Children’s Coverage: What Matters Most to Parents Results from Focus Groups in 6 Cities

The Children’s Health Insurance Program (CHIP) was enacted in 1997 to provide affordable coverage to low-income uninsured children who lived in families with incomes above the eligibility limits for Medicaid, but unable to afford private coverage. Medicaid and CHIP have helped to significantly reduce the number of low-income uninsured children nationally by expanding eligibility levels and simplifying enrollment procedures. CHIP now covers nearly 6 million children, building on Medicaid’s coverage of 28 million children.1

The passage of the Affordable Care Act (ACA) as well as debate about extending funding for CHIP has meant that policy makers are considering options for the future of children’s coverage. Congress has extended funding for CHIP for two years (through 2017), but longer-term there will be additional debate about how best to ensure coverage to children in low and moderate income families. Specifically, would private coverage (either employer sponsored coverage or Marketplace) or Medicaid work for children who currently are enrolled in CHIP? To help inform policy makers about what matters most to parents with regard to children’s coverage, the Kaiser Family Foundation contracted with John Snow Incorporated (JSI) to conduct focus groups with parents with moderate incomes enrolled in private coverage who had children in public (primarily CHIP) or children with private coverage (generally the same coverage as the parent). Key findings include the following:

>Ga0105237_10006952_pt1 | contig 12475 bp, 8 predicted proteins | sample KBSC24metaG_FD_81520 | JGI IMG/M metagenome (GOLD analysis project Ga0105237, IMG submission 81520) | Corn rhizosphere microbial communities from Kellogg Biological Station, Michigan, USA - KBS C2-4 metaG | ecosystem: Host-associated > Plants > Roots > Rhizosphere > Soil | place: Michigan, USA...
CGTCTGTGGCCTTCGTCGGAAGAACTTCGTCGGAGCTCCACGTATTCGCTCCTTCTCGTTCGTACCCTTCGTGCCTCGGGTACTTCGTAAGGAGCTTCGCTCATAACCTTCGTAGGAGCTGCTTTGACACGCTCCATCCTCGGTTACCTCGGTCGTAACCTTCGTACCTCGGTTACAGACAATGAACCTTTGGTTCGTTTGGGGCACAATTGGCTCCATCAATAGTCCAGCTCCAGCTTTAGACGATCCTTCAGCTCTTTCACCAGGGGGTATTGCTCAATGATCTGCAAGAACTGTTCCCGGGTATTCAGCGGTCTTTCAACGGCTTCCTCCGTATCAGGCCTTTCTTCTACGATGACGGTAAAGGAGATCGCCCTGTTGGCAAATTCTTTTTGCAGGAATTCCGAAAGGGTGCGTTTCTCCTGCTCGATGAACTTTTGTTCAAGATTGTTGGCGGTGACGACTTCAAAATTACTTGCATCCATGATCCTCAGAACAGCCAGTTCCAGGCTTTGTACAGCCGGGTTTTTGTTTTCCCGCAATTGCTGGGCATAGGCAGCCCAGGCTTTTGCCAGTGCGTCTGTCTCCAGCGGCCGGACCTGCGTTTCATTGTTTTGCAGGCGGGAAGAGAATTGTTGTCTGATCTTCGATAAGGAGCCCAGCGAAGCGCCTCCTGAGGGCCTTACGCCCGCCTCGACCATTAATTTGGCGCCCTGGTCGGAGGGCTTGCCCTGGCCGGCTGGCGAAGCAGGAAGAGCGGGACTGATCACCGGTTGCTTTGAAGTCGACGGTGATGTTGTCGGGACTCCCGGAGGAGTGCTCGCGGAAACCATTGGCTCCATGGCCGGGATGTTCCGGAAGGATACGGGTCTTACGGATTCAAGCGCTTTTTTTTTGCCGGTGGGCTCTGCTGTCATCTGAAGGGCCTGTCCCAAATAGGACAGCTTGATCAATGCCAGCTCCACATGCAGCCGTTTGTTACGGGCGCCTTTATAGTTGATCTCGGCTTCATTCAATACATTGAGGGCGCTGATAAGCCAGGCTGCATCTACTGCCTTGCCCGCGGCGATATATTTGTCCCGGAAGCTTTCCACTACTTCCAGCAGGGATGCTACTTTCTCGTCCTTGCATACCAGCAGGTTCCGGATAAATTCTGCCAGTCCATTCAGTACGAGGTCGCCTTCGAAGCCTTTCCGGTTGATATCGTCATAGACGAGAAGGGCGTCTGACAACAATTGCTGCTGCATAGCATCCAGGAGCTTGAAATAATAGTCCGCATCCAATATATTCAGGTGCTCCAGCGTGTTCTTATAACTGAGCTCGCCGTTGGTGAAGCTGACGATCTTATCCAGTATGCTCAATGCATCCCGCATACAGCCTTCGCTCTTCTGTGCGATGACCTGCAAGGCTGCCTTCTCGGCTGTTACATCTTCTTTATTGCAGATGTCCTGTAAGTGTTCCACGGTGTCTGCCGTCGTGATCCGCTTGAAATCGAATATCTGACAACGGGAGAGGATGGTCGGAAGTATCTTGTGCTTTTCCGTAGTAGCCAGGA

• Affordability was a primary concern for parents with moderate incomes who are struggling financially despite recent improvements in the overall economy. Parents thought the cost of private coverage for their children was too high and often unpredictable but CHIP coverage was affordable.
  • Across private and CHIP coverage, families valued comprehensive benefits and were generally satisfied with providers available through their coverage; however, parents in both groups said they had some problems accessing selected specialists. Parents reported that children with private coverage and CHIP had access to vision and dental coverage and that these services were highly valued.
  • When asked about their own private coverage, parents reported that the costs of coverage were high and they frequently delayed or avoided seeking care because of costs. Parents reported high (up to $10,000) deductibles and high out of pocket costs for copayments or coinsurance. In addition, parents reported gaps in coverage and periods when they were uninsured when they were in between jobs.
  • Coverage under the same plan as their children was not a priority for parents. Parents with children in private coverage were willing to have children in a separate plan for lower costs. Parents with children in CHIP did not want children in private coverage (generally due to costs).
  • Parents were largely unaware that a debate had been going-on in Congress. Parents of children with CHIP as well as parents of children with private coverage were worried about the future of CHIP noting that the program provided a role as a safety-net for those who need it. Nearly all parents with children enrolled in CHIP as well as those with children who had private coverage said they would enroll in Medicaid if their current coverage were no longer available. Parents with CHIP coverage said there would be serious financial consequences for their families if CHIP were no longer available and they had to enroll their children in private coverage.
Issue Brief

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